As far as looks go, Youngblood doesn’t follow the motto, “If looks could kill” but to no one’s surprise, it’s still a good looking game. Character models are well done and intricately detailed, and the world design has all the bits and pieces to immerse you. However, I found the enemy designs to be a bit repetitive as they often sport the same type of unusual, box-like armor that makes it so that each enemy type doesn’t stand out from one another. But on a brighter note, characters are all brought to life because of great voice acting, and the music along with the sound design ties everything together nicely. 

Through the end of it all, Youngblood is a fun co-op looter shooter that’s a great time no matter if you play with a buddy or simply just an A.I. partner. Sure, it’s lacking the usual suck-you-in storytelling that MachineGames’ mainline Wolfenstein games are known for, but Youngblood still has intense firefights, solid gunplay, and unique level designs that make killing Nazis a blast. While this may or may not be the Wolfenstein game that all fans want to play, I can easily recommend Youngblood to those that are on the hunt for a new co-op game to enjoy.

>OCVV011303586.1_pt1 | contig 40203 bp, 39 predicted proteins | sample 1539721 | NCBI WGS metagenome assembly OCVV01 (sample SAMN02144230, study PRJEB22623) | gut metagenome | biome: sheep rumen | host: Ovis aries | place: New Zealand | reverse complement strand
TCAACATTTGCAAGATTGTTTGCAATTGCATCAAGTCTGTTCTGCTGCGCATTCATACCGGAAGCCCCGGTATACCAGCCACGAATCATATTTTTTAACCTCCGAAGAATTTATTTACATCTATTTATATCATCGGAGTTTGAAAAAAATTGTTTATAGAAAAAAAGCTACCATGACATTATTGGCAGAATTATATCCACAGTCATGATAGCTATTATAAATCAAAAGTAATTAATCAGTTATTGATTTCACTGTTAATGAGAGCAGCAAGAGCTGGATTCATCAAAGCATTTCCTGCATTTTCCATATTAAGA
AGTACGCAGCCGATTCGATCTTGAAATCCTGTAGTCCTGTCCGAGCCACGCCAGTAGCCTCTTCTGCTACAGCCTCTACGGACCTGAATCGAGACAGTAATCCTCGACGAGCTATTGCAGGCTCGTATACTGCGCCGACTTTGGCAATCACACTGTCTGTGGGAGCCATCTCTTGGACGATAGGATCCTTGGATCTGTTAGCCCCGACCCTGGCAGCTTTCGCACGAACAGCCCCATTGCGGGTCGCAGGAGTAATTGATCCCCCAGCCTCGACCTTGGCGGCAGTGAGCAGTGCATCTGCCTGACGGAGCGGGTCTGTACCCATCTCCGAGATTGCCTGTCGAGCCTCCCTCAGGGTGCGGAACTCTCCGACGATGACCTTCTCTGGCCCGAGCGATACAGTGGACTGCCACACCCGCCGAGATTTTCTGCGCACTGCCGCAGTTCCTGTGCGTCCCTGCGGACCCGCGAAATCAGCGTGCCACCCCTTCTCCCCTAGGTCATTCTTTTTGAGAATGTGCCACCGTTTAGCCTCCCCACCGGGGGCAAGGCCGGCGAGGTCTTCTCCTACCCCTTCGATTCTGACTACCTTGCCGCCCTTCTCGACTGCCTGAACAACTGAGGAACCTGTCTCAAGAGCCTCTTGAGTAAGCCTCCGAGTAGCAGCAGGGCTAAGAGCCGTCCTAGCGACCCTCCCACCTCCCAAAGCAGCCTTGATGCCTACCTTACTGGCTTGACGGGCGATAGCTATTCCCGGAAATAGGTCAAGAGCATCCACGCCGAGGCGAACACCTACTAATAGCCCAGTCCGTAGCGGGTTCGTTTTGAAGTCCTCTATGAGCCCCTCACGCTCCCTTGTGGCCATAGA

This post may contain Amazon affiliate links. As an Amazon Associate Noisy Pixel earns from qualifying purchases.